Patents are not self-executing (though simply possessing the patent may have some deterrent effect with regard to would-be infringers). Accordingly, much of a patent’s value depends upon the ability and willingness (both actual and perceived) of the patent owner to enforce the patent rights if necessary. Enforcement in this regard refers to initiating a patent infringement lawsuit in U.S. federal district court. While a full patent infringement litigation can be costly, most such actions settle prior to going to trial. As part of that settlement, the accused infringer may take a license under the asserted patent(s). Another consideration to bear in mind, however, when deciding whether or not to initiate a patent infringement lawsuit, is that, in the vast majority of cases, the accused infringer will challenge the validity of the asserted patent(s). Such validity challenges may be based upon, among other grounds, an argument that the patent should not have issued because it is not new, or while new would nonetheless have been obvious, or that the invention is not adequately described by the specification. Many patents that are asserted in litigation are held to be invalid. It, therefore, very much behooves patent applicants to take steps to help ensure that they are obtaining the strongest possible patent up-front.

The Chicago IP attorneys at Chiacchio IP, LLC have substantial experience handling the following sorts of matters relating to patents:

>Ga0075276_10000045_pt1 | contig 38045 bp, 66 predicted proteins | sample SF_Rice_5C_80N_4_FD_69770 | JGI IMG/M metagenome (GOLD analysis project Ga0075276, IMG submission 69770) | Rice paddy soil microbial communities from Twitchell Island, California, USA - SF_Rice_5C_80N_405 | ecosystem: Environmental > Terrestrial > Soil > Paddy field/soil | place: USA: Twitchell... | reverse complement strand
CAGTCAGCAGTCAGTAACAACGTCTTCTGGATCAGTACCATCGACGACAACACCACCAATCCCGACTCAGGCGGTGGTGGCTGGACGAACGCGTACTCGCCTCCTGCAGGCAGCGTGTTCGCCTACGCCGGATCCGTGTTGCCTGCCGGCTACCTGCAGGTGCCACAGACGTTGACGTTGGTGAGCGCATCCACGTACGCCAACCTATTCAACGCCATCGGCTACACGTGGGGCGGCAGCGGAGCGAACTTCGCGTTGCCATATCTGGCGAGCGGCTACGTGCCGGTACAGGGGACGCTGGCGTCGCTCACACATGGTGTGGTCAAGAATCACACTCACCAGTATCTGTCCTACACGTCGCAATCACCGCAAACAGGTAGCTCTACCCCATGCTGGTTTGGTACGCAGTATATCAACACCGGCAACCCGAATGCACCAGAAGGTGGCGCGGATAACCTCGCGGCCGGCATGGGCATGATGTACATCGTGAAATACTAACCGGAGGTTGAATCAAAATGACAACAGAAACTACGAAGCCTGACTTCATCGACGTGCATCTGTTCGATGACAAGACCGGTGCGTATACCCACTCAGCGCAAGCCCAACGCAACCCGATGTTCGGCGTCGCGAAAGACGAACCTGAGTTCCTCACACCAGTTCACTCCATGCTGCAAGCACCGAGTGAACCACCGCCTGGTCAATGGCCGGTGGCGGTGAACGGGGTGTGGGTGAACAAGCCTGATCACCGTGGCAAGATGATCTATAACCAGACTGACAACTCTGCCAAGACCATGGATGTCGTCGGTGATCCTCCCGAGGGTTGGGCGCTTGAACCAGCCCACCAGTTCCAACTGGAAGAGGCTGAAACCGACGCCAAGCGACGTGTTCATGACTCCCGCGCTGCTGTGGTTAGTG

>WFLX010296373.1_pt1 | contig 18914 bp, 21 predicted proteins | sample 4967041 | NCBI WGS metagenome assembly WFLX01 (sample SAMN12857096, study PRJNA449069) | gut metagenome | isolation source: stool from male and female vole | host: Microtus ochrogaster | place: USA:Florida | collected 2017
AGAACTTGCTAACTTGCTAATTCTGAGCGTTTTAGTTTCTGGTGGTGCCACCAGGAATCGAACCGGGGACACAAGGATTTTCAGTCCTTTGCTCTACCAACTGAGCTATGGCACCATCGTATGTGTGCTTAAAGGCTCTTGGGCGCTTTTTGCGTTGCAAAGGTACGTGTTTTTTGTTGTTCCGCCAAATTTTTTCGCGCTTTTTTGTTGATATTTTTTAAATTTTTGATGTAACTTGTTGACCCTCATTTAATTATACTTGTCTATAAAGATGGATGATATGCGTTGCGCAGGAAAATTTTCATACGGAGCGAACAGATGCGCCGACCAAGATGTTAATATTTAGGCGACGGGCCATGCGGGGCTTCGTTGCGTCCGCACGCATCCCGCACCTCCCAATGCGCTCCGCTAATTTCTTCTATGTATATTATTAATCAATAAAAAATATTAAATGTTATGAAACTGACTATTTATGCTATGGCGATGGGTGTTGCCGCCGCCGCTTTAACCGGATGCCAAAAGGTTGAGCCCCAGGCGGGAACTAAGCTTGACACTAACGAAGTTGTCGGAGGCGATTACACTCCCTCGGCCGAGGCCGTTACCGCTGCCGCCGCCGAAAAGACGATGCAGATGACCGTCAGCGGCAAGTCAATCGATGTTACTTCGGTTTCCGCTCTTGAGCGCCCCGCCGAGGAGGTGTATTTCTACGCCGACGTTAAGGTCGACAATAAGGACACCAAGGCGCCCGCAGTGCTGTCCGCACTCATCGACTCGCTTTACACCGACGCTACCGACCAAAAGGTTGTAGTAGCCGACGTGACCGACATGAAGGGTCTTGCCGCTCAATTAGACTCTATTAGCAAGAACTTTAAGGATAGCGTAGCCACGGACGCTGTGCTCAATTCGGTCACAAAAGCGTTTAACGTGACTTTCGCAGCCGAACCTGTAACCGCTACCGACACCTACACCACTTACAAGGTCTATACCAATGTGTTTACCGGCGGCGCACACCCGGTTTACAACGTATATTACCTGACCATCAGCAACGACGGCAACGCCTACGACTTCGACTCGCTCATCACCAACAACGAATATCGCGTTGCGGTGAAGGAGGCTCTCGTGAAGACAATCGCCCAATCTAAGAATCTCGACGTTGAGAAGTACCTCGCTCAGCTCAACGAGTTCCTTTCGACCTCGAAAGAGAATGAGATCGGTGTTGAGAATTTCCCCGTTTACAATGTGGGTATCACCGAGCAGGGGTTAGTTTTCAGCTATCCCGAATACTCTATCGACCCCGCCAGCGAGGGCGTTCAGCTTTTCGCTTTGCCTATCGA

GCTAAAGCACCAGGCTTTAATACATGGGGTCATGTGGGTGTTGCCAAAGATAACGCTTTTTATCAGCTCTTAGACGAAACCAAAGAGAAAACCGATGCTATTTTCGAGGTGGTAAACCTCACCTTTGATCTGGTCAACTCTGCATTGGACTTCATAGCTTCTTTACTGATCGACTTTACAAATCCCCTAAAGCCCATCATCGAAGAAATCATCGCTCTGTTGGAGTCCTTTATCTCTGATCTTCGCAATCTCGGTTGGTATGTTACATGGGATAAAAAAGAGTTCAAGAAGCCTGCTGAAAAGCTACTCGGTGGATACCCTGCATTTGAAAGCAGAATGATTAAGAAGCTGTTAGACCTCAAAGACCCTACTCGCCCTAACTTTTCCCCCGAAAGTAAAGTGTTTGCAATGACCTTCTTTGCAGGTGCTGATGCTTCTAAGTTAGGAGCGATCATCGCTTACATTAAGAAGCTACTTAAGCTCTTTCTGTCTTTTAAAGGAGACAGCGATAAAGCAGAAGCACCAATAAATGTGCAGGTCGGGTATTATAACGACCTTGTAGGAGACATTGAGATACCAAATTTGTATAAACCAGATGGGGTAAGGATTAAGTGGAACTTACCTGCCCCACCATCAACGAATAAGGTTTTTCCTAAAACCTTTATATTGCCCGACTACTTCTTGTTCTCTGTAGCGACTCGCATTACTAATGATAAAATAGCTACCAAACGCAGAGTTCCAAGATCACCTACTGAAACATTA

• Preparing and prosecuting U.S. patent applications (and coordinating with foreign counsel where the client wishes to procure patent protection in foreign jurisdictions as well). Ted has recently prepared and/or prosecuted patent applications relating to several different mechanical technologies, electrical technology, and artificial intelligence.
  • Preparing formal Opinion Letters, and otherwise advising clients, regarding issues such as patentability, patent validity, patent infringement, patent enforceability, and freedom to operate.
  • Preparing patent landscape analyses.
  • Preparing cease-and-desist letters and responses to such letters.
  • Patent infringement litigation. Mr. Chiacchio has litigated patent infringement actions throughout most of his career. He has been actively involved with five patent infringement trials in U.S. federal district court. He has extensive experience in all aspects of patent infringement litigation. Mr. Chiacchio has extensive experience on the front lines securing favorable results in a number of high-stakes patent cases with hundreds of millions of dollars in sales at stake. Such actions have related to pharmaceutical technologies as well as computer software-related technologies.